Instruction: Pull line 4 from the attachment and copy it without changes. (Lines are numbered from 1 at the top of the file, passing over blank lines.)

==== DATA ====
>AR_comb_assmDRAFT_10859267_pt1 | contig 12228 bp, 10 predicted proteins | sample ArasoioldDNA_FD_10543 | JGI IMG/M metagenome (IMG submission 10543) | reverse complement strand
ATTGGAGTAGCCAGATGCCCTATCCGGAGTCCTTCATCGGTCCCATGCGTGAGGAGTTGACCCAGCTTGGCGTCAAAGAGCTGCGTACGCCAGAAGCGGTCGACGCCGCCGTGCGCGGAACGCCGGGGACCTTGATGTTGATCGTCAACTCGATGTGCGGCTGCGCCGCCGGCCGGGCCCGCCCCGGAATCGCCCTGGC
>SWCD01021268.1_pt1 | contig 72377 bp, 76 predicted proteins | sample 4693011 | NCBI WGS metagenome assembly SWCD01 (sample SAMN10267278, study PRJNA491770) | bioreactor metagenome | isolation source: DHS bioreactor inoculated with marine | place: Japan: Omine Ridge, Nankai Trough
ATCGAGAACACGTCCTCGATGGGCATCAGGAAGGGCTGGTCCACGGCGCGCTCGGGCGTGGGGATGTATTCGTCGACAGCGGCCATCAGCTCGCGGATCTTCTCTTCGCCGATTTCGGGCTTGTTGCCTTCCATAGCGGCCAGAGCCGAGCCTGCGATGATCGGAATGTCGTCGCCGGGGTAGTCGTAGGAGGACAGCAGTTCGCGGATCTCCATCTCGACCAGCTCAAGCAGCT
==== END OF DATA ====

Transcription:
ATCGAGAACACGTCCTCGATGGGCATCAGGAAGGGCTGGTCCACGGCGCGCTCGGGCGTGGGGATGTATTCGTCGACAGCGGCCATCAGCTCGCGGATCTTCTCTTCGCCGATTTCGGGCTTGTTGCCTTCCATAGCGGCCAGAGCCGAGCCTGCGATGATCGGAATGTCGTCGCCGGGGTAGTCGTAGGAGGACAGCAGTTCGCGGATCTCCATCTCGACCAGCTCAAGCAGCT